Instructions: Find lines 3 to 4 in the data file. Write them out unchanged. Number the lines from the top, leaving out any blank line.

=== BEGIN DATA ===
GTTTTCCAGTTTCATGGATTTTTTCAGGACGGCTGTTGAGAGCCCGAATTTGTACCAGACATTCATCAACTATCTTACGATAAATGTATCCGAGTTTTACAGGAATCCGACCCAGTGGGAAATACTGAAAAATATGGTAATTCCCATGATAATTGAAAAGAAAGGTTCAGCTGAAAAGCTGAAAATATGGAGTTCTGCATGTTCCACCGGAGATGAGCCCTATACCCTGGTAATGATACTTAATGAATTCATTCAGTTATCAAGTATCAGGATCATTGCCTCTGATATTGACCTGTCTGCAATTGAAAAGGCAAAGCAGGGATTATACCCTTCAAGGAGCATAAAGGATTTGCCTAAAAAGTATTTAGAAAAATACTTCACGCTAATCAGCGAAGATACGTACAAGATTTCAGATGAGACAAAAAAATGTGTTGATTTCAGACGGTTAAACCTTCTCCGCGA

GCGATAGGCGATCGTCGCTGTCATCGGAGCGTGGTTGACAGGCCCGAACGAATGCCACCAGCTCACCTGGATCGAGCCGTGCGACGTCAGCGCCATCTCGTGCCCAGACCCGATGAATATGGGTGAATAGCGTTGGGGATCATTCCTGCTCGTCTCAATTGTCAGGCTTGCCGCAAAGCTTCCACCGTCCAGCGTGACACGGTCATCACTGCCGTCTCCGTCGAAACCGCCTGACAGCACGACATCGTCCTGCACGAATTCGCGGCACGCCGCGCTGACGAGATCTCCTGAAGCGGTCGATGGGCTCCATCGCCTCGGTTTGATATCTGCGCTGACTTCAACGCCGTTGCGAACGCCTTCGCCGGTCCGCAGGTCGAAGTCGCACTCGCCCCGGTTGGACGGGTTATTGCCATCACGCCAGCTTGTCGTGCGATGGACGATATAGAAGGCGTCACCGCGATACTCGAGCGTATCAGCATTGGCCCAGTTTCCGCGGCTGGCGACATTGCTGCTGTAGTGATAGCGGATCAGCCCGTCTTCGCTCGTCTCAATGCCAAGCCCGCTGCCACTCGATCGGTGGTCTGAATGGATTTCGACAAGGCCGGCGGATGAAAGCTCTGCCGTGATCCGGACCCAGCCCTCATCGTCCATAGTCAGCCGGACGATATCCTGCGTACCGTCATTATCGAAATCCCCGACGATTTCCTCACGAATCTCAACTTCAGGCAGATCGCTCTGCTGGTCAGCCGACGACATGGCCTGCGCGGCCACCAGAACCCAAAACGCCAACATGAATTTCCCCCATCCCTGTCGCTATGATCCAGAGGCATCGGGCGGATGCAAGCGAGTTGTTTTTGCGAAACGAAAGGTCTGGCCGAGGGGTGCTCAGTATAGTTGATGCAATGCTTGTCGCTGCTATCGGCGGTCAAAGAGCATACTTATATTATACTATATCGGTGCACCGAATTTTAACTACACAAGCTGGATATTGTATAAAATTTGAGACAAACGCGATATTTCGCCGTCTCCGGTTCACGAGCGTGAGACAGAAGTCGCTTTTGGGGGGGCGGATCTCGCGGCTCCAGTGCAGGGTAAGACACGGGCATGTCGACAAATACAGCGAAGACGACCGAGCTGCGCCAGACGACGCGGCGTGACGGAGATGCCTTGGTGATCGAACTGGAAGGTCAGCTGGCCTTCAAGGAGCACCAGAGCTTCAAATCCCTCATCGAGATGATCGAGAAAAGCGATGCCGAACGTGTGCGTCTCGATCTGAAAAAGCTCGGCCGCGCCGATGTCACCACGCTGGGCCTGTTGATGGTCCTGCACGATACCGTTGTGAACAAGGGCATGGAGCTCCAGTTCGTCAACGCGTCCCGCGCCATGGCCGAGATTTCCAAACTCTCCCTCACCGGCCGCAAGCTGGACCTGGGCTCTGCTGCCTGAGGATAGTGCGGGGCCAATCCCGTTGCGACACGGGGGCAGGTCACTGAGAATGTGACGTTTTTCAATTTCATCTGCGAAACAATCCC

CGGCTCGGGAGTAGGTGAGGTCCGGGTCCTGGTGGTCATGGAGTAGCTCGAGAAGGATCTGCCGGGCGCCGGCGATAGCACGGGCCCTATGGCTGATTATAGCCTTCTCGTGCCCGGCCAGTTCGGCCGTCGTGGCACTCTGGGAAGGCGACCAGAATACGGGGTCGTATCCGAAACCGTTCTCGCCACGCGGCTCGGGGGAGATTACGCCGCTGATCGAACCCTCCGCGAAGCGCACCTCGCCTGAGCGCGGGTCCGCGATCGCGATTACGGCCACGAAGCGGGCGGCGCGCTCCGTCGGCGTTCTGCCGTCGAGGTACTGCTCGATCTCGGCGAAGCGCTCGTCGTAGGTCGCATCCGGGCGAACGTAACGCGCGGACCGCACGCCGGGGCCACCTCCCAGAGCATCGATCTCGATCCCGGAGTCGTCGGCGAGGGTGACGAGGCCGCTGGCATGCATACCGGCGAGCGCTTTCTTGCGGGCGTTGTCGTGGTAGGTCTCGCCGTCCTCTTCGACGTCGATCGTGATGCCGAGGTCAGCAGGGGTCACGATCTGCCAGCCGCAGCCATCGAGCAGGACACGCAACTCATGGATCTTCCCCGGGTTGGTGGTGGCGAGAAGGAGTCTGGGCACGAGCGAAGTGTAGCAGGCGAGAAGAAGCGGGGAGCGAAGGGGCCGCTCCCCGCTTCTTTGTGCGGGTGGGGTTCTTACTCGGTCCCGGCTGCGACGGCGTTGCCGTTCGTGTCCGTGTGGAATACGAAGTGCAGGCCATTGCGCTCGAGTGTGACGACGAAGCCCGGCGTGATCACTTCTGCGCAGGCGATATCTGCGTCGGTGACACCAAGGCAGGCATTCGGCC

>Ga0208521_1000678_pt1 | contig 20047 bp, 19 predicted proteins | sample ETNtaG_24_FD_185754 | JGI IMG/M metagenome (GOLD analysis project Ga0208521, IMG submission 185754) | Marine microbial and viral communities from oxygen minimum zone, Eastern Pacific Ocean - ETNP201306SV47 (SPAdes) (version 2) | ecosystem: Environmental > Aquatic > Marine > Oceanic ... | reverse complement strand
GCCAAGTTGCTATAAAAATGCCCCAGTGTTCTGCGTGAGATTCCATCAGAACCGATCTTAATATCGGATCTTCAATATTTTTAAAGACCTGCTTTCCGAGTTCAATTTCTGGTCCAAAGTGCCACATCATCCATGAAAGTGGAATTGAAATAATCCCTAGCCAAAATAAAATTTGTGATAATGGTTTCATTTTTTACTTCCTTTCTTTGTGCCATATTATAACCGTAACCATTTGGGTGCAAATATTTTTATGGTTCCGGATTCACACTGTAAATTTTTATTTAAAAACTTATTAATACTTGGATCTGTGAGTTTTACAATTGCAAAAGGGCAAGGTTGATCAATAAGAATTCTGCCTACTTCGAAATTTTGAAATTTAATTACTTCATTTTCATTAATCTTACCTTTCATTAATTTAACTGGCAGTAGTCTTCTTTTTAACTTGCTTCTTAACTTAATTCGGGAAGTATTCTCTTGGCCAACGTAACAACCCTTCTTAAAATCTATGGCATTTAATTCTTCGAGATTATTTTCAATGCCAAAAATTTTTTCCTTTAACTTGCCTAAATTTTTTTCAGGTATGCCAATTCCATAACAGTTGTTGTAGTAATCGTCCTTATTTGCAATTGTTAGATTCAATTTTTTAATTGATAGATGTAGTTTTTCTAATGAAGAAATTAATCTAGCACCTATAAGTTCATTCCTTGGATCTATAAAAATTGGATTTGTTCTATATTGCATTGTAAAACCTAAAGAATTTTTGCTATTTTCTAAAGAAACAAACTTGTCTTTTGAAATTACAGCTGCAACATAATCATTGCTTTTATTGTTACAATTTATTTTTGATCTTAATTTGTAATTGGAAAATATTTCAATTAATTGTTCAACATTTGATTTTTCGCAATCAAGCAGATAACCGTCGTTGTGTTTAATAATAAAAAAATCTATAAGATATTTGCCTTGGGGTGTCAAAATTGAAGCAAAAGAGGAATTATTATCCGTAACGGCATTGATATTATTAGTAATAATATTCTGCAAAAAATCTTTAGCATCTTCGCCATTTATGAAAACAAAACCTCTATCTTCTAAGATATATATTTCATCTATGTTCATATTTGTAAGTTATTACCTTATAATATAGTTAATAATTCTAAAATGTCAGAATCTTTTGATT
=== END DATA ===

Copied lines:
CGGCTCGGGAGTAGGTGAGGTCCGGGTCCTGGTGGTCATGGAGTAGCTCGAGAAGGATCTGCCGGGCGCCGGCGATAGCACGGGCCCTATGGCTGATTATAGCCTTCTCGTGCCCGGCCAGTTCGGCCGTCGTGGCACTCTGGGAAGGCGACCAGAATACGGGGTCGTATCCGAAACCGTTCTCGCCACGCGGCTCGGGGGAGATTACGCCGCTGATCGAACCCTCCGCGAAGCGCACCTCGCCTGAGCGCGGGTCCGCGATCGCGATTACGGCCACGAAGCGGGCGGCGCGCTCCGTCGGCGTTCTGCCGTCGAGGTACTGCTCGATCTCGGCGAAGCGCTCGTCGTAGGTCGCATCCGGGCGAACGTAACGCGCGGACCGCACGCCGGGGCCACCTCCCAGAGCATCGATCTCGATCCCGGAGTCGTCGGCGAGGGTGACGAGGCCGCTGGCATGCATACCGGCGAGCGCTTTCTTGCGGGCGTTGTCGTGGTAGGTCTCGCCGTCCTCTTCGACGTCGATCGTGATGCCGAGGTCAGCAGGGGTCACGATCTGCCAGCCGCAGCCATCGAGCAGGACACGCAACTCATGGATCTTCCCCGGGTTGGTGGTGGCGAGAAGGAGTCTGGGCACGAGCGAAGTGTAGCAGGCGAGAAGAAGCGGGGAGCGAAGGGGCCGCTCCCCGCTTCTTTGTGCGGGTGGGGTTCTTACTCGGTCCCGGCTGCGACGGCGTTGCCGTTCGTGTCCGTGTGGAATACGAAGTGCAGGCCATTGCGCTCGAGTGTGACGACGAAGCCCGGCGTGATCACTTCTGCGCAGGCGATATCTGCGTCGGTGACACCAAGGCAGGCATTCGGCC

>Ga0208521_1000678_pt1 | contig 20047 bp, 19 predicted proteins | sample ETNtaG_24_FD_185754 | JGI IMG/M metagenome (GOLD analysis project Ga0208521, IMG submission 185754) | Marine microbial and viral communities from oxygen minimum zone, Eastern Pacific Ocean - ETNP201306SV47 (SPAdes) (version 2) | ecosystem: Environmental > Aquatic > Marine > Oceanic ... | reverse complement strand